The building envelope is the barrier between the outdoor and indoor environments. The following steps should be taken to create a successful barrier that keeps pests out:
First, its important to understand the ecosystem in which your institution is located. The region (e.g. Southwest v. Northeast) and location of your institution (e.g. near a body of water, surrounded by extensive landscaping, etc.) will factor into the environmental pressures and types of pests you will be prone to.
Second, identify the manner in which a building may become infested with pests and vermin. This includes analyzing the construction of the building and any additions, identifying routes of entry into the structure (e.g. cracks in roofs or walls, poorly sealed doors or windows). The IPM-WG has created a Building Envelope Tip Sheet that may be used as an inspection checklist for your building. This inspection should, ideally be conducted with representatives from your IPM team including facilities, collections grounds and other staff as appropriate. Bring a flashlight and be prepared to get a little dirty! The Checklist gives tips on what to look for in evaluating:
- Air Intakes/Vents
- Vegetation and planting
- Vertebrate pests
- Standing water
- Outdoor maintenance
The IPM-WG has created a template document, Preventing Access Procedures, that can be used to create one geared to your institution.
In 1997 The Canadian Museum of Nature opened their new headquarters and curatorial facility called the Natural Heritage Building. With a collection highly vulnerable to pests, this facility was designed with IPM concerns in mind. At the 2011 Pest Odyssey conference Marcie Kwindt and Laura Smyk presented Building with Pest Management in Mind: A Case Study from the Canadian Museum of Nature . Their talk reviewed the success of the building in preventing pest access. They also created a useful accompanying chart detailing the incorporation, function, effectiveness and improvement of various building features.
The Integrated Pest Management Group at the Natural History Museum, London has created the Integrated Pest Management Advice for Space Planners and Designers and Cultural Property document to help Museum space planners, designers and architects understand how to create an unwelcoming and inhospitable environment for pests common in cultural heritage institutions.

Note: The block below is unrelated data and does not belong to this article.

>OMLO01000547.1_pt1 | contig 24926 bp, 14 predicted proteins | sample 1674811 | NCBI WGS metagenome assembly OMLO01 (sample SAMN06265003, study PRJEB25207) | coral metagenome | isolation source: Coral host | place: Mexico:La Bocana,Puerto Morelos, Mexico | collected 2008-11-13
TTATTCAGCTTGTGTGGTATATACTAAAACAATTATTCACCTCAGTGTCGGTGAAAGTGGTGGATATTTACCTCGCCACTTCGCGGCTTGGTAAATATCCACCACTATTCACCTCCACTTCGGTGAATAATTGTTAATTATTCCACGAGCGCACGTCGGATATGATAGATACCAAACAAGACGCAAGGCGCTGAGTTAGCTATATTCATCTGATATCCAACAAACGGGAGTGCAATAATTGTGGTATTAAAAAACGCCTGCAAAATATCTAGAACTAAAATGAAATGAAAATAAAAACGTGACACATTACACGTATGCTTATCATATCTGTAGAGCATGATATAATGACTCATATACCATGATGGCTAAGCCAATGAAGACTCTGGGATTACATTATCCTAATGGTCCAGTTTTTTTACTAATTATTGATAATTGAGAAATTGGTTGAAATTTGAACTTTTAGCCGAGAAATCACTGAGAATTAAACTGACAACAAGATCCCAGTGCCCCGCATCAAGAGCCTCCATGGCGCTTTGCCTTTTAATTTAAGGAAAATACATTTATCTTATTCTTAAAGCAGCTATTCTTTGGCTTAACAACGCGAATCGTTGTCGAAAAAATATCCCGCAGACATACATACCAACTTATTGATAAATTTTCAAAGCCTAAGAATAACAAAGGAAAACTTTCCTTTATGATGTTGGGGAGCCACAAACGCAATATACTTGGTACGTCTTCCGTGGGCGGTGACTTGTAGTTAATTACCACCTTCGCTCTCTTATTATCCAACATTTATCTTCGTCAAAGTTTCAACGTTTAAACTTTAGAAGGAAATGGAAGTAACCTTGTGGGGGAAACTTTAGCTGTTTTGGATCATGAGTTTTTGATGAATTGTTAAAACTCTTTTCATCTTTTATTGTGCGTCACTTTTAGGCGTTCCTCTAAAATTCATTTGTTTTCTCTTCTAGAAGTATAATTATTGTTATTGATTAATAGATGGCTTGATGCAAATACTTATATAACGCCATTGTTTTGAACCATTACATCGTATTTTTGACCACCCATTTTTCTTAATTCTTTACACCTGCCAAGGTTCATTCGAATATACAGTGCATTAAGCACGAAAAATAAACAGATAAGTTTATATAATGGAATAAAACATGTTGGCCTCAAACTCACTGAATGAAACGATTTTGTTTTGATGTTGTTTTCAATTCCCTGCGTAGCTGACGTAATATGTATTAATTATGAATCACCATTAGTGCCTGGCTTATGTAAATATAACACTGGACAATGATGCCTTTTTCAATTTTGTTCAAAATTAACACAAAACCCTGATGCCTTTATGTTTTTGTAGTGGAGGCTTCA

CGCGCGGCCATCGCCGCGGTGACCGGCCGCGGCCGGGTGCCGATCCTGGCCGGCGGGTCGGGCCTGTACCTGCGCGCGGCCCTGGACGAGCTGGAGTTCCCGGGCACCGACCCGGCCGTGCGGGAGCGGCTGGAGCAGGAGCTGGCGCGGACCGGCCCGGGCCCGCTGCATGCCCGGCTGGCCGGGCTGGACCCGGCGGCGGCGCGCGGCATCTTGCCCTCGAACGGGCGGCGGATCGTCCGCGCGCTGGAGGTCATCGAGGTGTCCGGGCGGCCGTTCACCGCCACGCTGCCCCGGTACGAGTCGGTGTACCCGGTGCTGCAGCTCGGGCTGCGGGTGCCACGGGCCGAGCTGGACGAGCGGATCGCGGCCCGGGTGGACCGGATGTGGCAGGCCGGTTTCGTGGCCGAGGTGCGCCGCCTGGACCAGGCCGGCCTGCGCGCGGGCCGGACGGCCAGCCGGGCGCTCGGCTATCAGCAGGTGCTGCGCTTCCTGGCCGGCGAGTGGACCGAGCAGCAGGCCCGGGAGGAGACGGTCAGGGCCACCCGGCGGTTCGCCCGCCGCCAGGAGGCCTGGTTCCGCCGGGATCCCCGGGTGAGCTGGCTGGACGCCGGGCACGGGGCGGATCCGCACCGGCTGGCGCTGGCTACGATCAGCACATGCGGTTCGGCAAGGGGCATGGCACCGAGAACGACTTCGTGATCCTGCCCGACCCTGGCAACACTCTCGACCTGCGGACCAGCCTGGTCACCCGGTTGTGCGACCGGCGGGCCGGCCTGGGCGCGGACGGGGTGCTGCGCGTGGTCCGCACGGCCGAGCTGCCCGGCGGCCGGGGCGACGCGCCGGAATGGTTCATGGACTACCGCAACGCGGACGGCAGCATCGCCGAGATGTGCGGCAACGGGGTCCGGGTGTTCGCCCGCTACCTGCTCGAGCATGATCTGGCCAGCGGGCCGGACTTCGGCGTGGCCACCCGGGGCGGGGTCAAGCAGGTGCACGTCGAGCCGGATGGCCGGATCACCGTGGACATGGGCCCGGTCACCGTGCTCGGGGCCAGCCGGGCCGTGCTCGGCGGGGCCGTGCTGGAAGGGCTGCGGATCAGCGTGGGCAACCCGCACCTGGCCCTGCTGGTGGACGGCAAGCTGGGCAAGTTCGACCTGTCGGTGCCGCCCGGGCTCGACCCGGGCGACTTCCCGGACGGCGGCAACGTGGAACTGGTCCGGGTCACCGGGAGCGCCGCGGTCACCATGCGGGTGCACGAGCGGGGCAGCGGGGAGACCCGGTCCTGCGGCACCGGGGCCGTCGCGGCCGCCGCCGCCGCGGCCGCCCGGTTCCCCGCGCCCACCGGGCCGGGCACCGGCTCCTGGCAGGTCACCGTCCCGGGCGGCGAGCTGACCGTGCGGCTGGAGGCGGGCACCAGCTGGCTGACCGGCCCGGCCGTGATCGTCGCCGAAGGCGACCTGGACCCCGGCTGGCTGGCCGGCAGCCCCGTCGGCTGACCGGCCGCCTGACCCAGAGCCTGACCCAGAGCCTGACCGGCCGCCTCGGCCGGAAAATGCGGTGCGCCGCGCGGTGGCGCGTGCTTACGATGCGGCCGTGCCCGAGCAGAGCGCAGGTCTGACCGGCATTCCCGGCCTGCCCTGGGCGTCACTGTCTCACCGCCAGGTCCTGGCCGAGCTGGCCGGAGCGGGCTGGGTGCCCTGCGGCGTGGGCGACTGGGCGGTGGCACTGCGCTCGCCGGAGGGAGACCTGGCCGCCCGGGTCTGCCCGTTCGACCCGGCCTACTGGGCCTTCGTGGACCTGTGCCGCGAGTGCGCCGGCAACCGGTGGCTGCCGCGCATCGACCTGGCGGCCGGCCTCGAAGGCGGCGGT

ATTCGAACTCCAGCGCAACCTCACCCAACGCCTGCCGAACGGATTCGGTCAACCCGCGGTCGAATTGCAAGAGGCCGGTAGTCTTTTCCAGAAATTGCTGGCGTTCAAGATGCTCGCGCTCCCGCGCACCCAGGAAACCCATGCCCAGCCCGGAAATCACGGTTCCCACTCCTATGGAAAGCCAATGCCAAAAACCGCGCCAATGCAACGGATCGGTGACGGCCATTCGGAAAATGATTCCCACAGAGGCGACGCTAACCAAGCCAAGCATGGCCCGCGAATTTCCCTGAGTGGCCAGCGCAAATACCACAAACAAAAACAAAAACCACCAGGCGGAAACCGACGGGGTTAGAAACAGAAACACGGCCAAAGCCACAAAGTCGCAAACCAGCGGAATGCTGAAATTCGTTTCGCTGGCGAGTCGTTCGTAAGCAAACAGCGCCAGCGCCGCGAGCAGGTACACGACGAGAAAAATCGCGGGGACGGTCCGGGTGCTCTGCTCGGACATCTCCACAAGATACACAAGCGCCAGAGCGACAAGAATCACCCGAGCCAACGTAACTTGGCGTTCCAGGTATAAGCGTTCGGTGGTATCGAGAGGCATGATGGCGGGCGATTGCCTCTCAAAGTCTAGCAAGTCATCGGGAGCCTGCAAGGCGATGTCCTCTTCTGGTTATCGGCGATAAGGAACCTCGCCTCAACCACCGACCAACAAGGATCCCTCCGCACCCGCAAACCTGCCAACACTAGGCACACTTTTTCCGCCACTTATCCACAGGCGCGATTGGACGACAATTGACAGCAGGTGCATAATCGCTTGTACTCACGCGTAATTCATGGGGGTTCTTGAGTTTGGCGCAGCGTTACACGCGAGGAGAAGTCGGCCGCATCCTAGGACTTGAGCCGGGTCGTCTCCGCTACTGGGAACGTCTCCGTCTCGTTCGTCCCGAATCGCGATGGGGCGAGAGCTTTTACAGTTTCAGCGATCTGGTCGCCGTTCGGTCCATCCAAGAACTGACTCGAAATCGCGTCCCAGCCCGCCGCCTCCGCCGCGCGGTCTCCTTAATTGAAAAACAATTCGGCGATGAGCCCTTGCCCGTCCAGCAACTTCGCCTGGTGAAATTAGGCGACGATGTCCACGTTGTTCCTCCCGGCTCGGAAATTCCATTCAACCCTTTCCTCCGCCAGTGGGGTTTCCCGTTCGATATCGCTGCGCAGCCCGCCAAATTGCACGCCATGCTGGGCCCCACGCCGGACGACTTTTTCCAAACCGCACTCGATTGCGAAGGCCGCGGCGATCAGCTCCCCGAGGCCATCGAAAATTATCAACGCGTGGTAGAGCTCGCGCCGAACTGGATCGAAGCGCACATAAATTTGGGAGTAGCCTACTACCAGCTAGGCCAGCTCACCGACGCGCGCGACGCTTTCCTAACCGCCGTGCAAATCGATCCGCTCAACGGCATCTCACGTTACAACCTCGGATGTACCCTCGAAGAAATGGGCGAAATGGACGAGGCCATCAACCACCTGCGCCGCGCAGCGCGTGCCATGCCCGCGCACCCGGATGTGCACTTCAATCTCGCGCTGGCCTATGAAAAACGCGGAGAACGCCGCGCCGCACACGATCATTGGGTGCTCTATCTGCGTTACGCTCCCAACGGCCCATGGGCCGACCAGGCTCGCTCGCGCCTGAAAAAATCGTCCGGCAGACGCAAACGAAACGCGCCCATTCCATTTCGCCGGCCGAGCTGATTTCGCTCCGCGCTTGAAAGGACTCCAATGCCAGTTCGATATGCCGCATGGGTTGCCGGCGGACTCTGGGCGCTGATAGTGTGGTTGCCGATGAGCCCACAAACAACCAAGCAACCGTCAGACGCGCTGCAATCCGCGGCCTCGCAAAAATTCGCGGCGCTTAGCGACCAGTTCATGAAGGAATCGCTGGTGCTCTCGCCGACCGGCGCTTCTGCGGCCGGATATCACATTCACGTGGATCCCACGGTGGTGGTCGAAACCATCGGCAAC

Integrated pest management challenges in a retrofitted building for Yale Peabody Museum collections, by Lynn A. Jones and Raymond J. Pupedis, published in Collection Forum Spring 2011, Vol. 25:1-2 discusses the institution’s challenges in retrofitting the building envelope for safe housing of museum collections. Copyright 2011 Society for the Preservation of Natural History Collections. (Permission granted for use on museumpests.net)
The Riverside Municipal Museum’s presentation IPM Inside and Out: Pest Management as a Strategy for Improvements in Museum Practices, Museum Facilities and Public Understanding given at the 2003 Society for the Preservation of Natural History Collections Annual Meeting (2003) explores the institution’s implementation of a CALEPA Department of Pesticide Regulation Pesticide Reduction Demonstration Project Grant, providing funds for staff time and training, pest monitoring supplies, and modification of the museum’s exterior environment through implementation of a new landscape design.
The Cornell University Libraries’ educational and training PowerPoint presentation on Integrated Pest Management gives an overview of IPM practices with good information on preventing access at the building level. The presentation created in 2007 by Joan M. Brink also gives descriptions of insects and rodent pests that affect library and archive collections with pictures of damage to these types of materials.
Conservation and Collections Management staff at the Smithsonian’s National Museum of the American Indian developed this PowerPoint presentation in 2003 for in-house staff training. Created by Rachael Perkins Arenstein and Veronica Quiquango, it gives an overview of the goals and methods for implementing an IPM program including exterior and interior building modifications, monitoring, identification, reporting and treatment.